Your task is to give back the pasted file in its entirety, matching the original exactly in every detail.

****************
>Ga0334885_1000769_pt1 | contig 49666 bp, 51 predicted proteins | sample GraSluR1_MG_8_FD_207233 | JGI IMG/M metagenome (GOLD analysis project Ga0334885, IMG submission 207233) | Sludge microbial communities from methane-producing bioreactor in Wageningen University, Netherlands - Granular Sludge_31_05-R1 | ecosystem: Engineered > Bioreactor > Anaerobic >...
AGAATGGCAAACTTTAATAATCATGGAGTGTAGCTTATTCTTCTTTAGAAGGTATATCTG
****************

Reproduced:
>Ga0334885_1000769_pt1 | contig 49666 bp, 51 predicted proteins | sample GraSluR1_MG_8_FD_207233 | JGI IMG/M metagenome (GOLD analysis project Ga0334885, IMG submission 207233) | Sludge microbial communities from methane-producing bioreactor in Wageningen University, Netherlands - Granular Sludge_31_05-R1 | ecosystem: Engineered > Bioreactor > Anaerobic >...
AGAATGGCAAACTTTAATAATCATGGAGTGTAGCTTATTCTTCTTTAGAAGGTATATCTG